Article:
Author: Sorana Corneanu
Is this book for me? Probably not. It’s an academic book of the difficult sort and far, far from an easy read. But if you’re up to a challenge, it can be pretty damned fascinating.
This review is way overdue, considering I finished reading the book awhile back. Still, this morning I was cheerfully reading an article on psychology and the scientific method which brought Regimens of the Mind back into my thoughts. So, time to discuss it.
I’ve already mentioned in another article that I believe the humanities have a horrible academic writing style. Most of the books I’ve been subjected to as an undergraduate student and afterward are highly difficult to read because of their sentence structure and their assumption that the reader has a highly specialized vocabulary and kick-ass history and culture skills. Regimens of the Mind is pretty much like that. You’ll find yourself googling terms like ‘postlapsarian condition’ (it’s the first that came to mind now. It means ‘the condition of humankind after the Fall from the Garden of Eden’, yes?). Or, you know, looking up ‘regimens’. You’ll find yourself re-reading that last paragraph because you somehow failed to catch the meaning. Still, it’s a lot more readable than a lot of other academic texts out there – if you’re up to it, it’s a fun challenge.
Enough of my inner editor being a bitch. Because the humanities’ cryptic academic style is the only minus I think the book has.
You can’t tell from the title, but Regimens of the Mind is a book about the origins of the scientific method, of objectivity and reason – the way we take them for granted today. Imagine a world where people are trying to figure out what’s real and what isn’t, which arguments stand and which don’t. There’s no path that’s been laid down for it yet – sure, Aristotle went around explaining basic logic in Ancient Greece, but there’s a huge difference between theory and practice, between the simplicity of ‘if all A are B and x is an A, then x is B’ and being faced with the entirety of the material world and of the spiritual world, trying to tell when you’ve picked the right terms for your logical sentences. So people devise ways of explaining how to do that.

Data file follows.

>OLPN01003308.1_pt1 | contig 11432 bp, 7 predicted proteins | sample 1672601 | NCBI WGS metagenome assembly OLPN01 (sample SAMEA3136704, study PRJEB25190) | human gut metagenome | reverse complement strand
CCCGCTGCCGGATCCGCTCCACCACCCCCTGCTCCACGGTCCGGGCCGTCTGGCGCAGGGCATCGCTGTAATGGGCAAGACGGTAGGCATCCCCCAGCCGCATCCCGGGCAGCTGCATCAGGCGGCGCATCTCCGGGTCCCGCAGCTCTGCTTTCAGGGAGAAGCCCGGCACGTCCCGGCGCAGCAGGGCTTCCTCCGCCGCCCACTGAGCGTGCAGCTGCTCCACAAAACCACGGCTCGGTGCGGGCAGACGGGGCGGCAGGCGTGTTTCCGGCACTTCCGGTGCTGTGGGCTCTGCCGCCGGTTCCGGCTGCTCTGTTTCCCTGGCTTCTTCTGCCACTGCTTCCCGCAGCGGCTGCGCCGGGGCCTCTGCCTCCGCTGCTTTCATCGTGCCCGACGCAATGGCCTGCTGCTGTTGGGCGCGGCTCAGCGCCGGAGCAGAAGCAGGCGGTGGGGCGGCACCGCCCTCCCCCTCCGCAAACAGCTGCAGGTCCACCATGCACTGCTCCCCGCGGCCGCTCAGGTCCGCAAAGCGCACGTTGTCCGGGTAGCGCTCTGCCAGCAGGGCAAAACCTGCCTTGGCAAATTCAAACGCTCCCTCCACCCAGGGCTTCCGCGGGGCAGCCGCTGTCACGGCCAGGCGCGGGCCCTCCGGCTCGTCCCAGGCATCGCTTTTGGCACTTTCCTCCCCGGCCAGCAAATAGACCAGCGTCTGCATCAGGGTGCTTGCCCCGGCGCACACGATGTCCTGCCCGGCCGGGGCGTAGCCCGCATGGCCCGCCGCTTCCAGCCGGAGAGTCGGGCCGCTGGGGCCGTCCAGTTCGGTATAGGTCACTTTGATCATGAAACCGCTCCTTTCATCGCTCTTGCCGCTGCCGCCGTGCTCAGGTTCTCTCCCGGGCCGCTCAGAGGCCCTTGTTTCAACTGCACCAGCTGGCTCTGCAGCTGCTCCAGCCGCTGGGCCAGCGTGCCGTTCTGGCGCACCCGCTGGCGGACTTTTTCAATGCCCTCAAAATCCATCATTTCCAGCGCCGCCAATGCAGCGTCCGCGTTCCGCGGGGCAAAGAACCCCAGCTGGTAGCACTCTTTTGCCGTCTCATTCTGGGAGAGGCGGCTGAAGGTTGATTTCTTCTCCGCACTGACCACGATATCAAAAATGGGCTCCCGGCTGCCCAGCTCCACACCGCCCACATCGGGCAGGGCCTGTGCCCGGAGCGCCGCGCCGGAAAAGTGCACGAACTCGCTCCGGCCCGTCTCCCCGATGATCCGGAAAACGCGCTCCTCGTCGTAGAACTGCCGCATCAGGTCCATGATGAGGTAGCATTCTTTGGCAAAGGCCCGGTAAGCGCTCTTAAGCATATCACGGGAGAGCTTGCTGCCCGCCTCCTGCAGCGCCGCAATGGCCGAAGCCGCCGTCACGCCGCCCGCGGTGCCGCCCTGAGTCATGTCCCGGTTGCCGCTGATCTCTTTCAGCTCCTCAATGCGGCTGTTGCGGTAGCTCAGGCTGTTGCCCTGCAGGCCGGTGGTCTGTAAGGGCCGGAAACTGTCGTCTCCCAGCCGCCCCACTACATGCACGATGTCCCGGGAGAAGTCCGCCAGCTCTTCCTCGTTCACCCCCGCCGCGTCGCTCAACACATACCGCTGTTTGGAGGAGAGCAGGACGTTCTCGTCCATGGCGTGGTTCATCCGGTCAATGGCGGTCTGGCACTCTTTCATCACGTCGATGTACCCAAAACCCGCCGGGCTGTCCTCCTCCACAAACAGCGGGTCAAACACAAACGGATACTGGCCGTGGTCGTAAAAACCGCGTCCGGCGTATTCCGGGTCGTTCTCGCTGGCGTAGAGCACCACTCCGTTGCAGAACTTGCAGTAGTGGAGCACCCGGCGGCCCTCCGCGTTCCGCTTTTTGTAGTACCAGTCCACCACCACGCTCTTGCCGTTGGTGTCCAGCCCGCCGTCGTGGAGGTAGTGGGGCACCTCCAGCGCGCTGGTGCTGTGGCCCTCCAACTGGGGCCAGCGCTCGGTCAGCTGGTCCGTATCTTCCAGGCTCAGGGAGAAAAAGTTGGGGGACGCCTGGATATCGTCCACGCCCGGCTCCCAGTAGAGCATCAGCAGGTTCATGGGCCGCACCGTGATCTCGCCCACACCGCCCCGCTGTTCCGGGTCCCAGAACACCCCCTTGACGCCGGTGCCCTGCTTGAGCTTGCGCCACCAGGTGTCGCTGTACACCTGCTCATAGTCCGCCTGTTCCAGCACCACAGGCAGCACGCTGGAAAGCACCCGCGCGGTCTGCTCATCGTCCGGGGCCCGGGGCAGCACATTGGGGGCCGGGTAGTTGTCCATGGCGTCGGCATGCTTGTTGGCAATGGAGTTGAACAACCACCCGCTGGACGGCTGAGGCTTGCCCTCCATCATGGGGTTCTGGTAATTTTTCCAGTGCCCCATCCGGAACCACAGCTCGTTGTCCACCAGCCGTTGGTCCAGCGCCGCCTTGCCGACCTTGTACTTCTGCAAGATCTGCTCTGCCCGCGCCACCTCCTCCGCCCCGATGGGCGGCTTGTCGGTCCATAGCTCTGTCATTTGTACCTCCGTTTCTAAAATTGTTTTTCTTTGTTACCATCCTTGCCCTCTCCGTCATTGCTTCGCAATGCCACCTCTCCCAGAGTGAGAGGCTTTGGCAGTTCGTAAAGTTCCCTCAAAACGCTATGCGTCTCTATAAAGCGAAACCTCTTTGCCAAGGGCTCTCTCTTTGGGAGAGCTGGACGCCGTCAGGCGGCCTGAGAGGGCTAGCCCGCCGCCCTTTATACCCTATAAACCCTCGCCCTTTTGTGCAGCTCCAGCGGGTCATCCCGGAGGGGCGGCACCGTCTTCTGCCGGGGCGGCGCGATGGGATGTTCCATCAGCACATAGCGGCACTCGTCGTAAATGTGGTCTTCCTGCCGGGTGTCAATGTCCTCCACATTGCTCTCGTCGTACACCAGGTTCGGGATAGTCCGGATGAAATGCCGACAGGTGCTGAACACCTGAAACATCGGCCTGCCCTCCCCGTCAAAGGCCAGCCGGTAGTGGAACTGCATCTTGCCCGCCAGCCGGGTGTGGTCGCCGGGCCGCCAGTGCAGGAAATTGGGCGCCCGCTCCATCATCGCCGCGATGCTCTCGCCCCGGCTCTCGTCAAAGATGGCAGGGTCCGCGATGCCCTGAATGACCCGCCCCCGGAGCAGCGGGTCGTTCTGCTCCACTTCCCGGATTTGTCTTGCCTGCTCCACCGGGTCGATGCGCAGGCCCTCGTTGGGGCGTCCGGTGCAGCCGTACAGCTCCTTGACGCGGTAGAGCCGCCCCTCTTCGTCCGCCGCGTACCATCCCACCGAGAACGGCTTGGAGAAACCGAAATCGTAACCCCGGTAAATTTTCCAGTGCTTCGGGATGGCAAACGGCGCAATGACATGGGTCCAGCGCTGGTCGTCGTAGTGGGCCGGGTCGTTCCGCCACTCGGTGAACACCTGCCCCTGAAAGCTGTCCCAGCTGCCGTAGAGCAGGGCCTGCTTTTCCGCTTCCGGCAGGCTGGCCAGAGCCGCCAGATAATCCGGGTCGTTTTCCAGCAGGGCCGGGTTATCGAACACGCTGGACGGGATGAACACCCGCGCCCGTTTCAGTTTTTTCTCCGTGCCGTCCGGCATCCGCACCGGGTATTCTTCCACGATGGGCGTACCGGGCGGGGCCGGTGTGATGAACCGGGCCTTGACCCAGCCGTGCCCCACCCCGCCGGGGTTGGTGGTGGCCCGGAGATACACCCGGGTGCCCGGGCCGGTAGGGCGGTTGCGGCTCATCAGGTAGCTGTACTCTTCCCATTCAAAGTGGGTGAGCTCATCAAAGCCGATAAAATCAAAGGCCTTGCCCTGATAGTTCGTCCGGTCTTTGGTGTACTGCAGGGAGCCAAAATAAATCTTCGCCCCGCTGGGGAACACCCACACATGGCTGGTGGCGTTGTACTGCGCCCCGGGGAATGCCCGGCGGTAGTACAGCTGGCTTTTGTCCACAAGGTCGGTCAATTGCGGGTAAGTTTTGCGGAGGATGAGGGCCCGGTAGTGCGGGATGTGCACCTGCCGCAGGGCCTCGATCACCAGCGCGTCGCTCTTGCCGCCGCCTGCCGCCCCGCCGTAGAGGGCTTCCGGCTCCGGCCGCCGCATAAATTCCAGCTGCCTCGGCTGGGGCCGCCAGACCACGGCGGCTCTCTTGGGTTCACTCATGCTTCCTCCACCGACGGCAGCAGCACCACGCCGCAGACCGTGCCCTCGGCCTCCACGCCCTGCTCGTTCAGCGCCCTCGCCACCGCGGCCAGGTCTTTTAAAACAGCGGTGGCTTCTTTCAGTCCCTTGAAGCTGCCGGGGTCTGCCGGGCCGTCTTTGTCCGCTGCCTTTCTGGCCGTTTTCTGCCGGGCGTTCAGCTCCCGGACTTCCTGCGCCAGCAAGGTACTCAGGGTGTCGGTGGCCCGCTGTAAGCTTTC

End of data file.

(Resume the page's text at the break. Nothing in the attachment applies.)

As an aside: you’ve got to love mankind, no? When we need something new, we create it. Whether it’s a computer, in order to decipher secret messages, or ways to further knowledge and understanding through providing clear guidelines of what to do and what not to do.
And there’s Francis Bacon, who starts discussing “idols of the mind”, false ideas which stop us from seeing the truth – because we have preconceptions and think we see more order in the universe than there really is, or because we simply like or don’t like certain things and want them to be true/not true. Or there’s John Locke, saying that sometimes we don’t see the truth because we subject to a higher authority telling us what to think – what the ‘truth’ is. I’ll stop with the examples here – Sorana Corneanu presents them and their connections much more neatly than I would.
So here we are, in this interesting world where objectivity and rationality emerge. It’s a fascinating read, especially if you’ve read theories of rationality in the contemporary world and have heard of a lot of reasoning mistakes by their modern, fancy, scientific-sounding names. Because things, as Corneanu presents them, are a bit more fascinating than you’d think.
Have you looked up ‘regimens’ and ‘cultura animi’ yet?… Because they explain the fun of it: ‘regimen’ means something like work-out, therapy, training – the sort of process you go through to make yourself better. And the ‘cultura animi’ isn’t far from the intuitive translation you might come up with: a cultivation of the soul. So all this reasoning stuff?… Thinking correctly about things, seeing nature objectively, as it were?… It’s not just for science, not just a method to figure out physics or chemistry. It’s for personal development. It’s a way to grow yourself. It’s a spiritual endeavor. It’s a way of life, of religious practice. The ‘Christian Virtuoso’ seeking to better himself through educating his mind, the ‘Lover of Truth’ pursuing reality are on the move, searching, in a pilgrimage of the soul.
That’s what makes Regimens of the Mind fascinating. Corneanu looks deep into the motivations these philosophers had for seeking the truth, for devising methods to discover it and to avoid mental traps. It’s an insight into another world, into a rich spiritual tradition that basically led to science being what it is. And she stops there, where you can pick up this strong, memorable insight into the past and consider it from any number of points of view.